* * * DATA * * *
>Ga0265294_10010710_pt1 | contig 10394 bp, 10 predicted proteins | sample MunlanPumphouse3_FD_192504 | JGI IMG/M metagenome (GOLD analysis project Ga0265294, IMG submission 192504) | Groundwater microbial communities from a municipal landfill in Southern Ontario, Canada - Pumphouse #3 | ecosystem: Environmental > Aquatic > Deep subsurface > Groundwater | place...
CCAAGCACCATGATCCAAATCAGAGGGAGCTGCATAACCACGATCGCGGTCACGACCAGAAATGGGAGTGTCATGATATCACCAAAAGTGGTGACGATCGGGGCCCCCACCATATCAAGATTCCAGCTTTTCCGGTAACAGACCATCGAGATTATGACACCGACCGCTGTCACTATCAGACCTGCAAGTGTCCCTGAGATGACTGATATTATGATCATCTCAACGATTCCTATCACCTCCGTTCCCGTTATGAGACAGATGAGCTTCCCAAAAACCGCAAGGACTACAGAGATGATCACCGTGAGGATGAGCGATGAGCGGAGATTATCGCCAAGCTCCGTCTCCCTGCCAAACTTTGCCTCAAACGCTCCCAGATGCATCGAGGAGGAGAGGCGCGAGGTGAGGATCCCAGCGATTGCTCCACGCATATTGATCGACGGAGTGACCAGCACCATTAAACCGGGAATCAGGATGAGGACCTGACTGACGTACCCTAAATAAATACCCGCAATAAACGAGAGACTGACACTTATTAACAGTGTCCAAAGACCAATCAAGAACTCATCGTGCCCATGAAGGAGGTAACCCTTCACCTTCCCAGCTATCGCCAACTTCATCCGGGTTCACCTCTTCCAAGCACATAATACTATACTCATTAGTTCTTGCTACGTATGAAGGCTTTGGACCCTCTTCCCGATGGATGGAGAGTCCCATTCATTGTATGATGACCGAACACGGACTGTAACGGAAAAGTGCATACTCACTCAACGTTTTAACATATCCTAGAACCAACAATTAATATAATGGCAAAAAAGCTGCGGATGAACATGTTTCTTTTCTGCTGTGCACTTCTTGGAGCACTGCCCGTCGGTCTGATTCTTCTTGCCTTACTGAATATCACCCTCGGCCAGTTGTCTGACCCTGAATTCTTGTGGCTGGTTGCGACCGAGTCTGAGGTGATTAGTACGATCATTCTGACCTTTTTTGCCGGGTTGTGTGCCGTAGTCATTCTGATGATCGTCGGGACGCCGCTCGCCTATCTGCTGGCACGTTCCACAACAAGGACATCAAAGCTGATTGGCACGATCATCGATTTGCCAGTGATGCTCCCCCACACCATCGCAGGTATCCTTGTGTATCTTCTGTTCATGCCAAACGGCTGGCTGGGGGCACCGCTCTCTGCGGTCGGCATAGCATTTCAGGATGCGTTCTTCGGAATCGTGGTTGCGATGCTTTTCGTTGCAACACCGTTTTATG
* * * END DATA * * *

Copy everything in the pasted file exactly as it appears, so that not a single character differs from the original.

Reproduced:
>Ga0265294_10010710_pt1 | contig 10394 bp, 10 predicted proteins | sample MunlanPumphouse3_FD_192504 | JGI IMG/M metagenome (GOLD analysis project Ga0265294, IMG submission 192504) | Groundwater microbial communities from a municipal landfill in Southern Ontario, Canada - Pumphouse #3 | ecosystem: Environmental > Aquatic > Deep subsurface > Groundwater | place...
CCAAGCACCATGATCCAAATCAGAGGGAGCTGCATAACCACGATCGCGGTCACGACCAGAAATGGGAGTGTCATGATATCACCAAAAGTGGTGACGATCGGGGCCCCCACCATATCAAGATTCCAGCTTTTCCGGTAACAGACCATCGAGATTATGACACCGACCGCTGTCACTATCAGACCTGCAAGTGTCCCTGAGATGACTGATATTATGATCATCTCAACGATTCCTATCACCTCCGTTCCCGTTATGAGACAGATGAGCTTCCCAAAAACCGCAAGGACTACAGAGATGATCACCGTGAGGATGAGCGATGAGCGGAGATTATCGCCAAGCTCCGTCTCCCTGCCAAACTTTGCCTCAAACGCTCCCAGATGCATCGAGGAGGAGAGGCGCGAGGTGAGGATCCCAGCGATTGCTCCACGCATATTGATCGACGGAGTGACCAGCACCATTAAACCGGGAATCAGGATGAGGACCTGACTGACGTACCCTAAATAAATACCCGCAATAAACGAGAGACTGACACTTATTAACAGTGTCCAAAGACCAATCAAGAACTCATCGTGCCCATGAAGGAGGTAACCCTTCACCTTCCCAGCTATCGCCAACTTCATCCGGGTTCACCTCTTCCAAGCACATAATACTATACTCATTAGTTCTTGCTACGTATGAAGGCTTTGGACCCTCTTCCCGATGGATGGAGAGTCCCATTCATTGTATGATGACCGAACACGGACTGTAACGGAAAAGTGCATACTCACTCAACGTTTTAACATATCCTAGAACCAACAATTAATATAATGGCAAAAAAGCTGCGGATGAACATGTTTCTTTTCTGCTGTGCACTTCTTGGAGCACTGCCCGTCGGTCTGATTCTTCTTGCCTTACTGAATATCACCCTCGGCCAGTTGTCTGACCCTGAATTCTTGTGGCTGGTTGCGACCGAGTCTGAGGTGATTAGTACGATCATTCTGACCTTTTTTGCCGGGTTGTGTGCCGTAGTCATTCTGATGATCGTCGGGACGCCGCTCGCCTATCTGCTGGCACGTTCCACAACAAGGACATCAAAGCTGATTGGCACGATCATCGATTTGCCAGTGATGCTCCCCCACACCATCGCAGGTATCCTTGTGTATCTTCTGTTCATGCCAAACGGCTGGCTGGGGGCACCGCTCTCTGCGGTCGGCATAGCATTTCAGGATGCGTTCTTCGGAATCGTGGTTGCGATGCTTTTCGTTGCAACACCGTTTTATG